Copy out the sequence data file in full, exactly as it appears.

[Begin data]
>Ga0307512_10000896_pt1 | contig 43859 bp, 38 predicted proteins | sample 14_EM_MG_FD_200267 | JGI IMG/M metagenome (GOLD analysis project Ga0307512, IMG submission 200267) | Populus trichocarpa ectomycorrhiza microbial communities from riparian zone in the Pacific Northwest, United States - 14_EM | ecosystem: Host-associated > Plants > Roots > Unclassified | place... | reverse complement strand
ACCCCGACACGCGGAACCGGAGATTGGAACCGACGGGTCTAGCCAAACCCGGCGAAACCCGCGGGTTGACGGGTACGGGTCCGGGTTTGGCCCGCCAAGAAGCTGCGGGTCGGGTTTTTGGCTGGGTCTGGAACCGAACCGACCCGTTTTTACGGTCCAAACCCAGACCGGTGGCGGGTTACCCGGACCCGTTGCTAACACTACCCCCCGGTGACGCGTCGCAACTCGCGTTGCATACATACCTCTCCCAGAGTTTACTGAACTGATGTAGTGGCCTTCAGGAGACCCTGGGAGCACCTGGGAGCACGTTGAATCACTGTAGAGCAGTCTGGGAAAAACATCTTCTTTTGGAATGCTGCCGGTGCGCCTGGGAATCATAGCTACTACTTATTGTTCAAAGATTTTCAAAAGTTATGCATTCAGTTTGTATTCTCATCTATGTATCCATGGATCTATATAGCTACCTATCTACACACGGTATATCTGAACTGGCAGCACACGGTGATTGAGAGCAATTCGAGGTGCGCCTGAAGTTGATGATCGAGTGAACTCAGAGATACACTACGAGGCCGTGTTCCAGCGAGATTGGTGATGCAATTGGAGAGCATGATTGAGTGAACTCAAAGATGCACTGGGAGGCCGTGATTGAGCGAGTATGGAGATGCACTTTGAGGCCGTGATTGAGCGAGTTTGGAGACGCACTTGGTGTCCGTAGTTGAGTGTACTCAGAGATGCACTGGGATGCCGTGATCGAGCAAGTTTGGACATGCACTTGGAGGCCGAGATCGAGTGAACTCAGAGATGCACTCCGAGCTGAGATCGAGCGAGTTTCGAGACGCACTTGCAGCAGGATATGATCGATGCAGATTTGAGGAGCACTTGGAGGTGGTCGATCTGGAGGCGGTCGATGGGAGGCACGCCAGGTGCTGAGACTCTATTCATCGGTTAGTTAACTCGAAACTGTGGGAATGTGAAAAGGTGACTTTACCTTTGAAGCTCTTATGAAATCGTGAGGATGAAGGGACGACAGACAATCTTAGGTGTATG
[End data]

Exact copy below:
>Ga0307512_10000896_pt1 | contig 43859 bp, 38 predicted proteins | sample 14_EM_MG_FD_200267 | JGI IMG/M metagenome (GOLD analysis project Ga0307512, IMG submission 200267) | Populus trichocarpa ectomycorrhiza microbial communities from riparian zone in the Pacific Northwest, United States - 14_EM | ecosystem: Host-associated > Plants > Roots > Unclassified | place... | reverse complement strand
ACCCCGACACGCGGAACCGGAGATTGGAACCGACGGGTCTAGCCAAACCCGGCGAAACCCGCGGGTTGACGGGTACGGGTCCGGGTTTGGCCCGCCAAGAAGCTGCGGGTCGGGTTTTTGGCTGGGTCTGGAACCGAACCGACCCGTTTTTACGGTCCAAACCCAGACCGGTGGCGGGTTACCCGGACCCGTTGCTAACACTACCCCCCGGTGACGCGTCGCAACTCGCGTTGCATACATACCTCTCCCAGAGTTTACTGAACTGATGTAGTGGCCTTCAGGAGACCCTGGGAGCACCTGGGAGCACGTTGAATCACTGTAGAGCAGTCTGGGAAAAACATCTTCTTTTGGAATGCTGCCGGTGCGCCTGGGAATCATAGCTACTACTTATTGTTCAAAGATTTTCAAAAGTTATGCATTCAGTTTGTATTCTCATCTATGTATCCATGGATCTATATAGCTACCTATCTACACACGGTATATCTGAACTGGCAGCACACGGTGATTGAGAGCAATTCGAGGTGCGCCTGAAGTTGATGATCGAGTGAACTCAGAGATACACTACGAGGCCGTGTTCCAGCGAGATTGGTGATGCAATTGGAGAGCATGATTGAGTGAACTCAAAGATGCACTGGGAGGCCGTGATTGAGCGAGTATGGAGATGCACTTTGAGGCCGTGATTGAGCGAGTTTGGAGACGCACTTGGTGTCCGTAGTTGAGTGTACTCAGAGATGCACTGGGATGCCGTGATCGAGCAAGTTTGGACATGCACTTGGAGGCCGAGATCGAGTGAACTCAGAGATGCACTCCGAGCTGAGATCGAGCGAGTTTCGAGACGCACTTGCAGCAGGATATGATCGATGCAGATTTGAGGAGCACTTGGAGGTGGTCGATCTGGAGGCGGTCGATGGGAGGCACGCCAGGTGCTGAGACTCTATTCATCGGTTAGTTAACTCGAAACTGTGGGAATGTGAAAAGGTGACTTTACCTTTGAAGCTCTTATGAAATCGTGAGGATGAAGGGACGACAGACAATCTTAGGTGTATG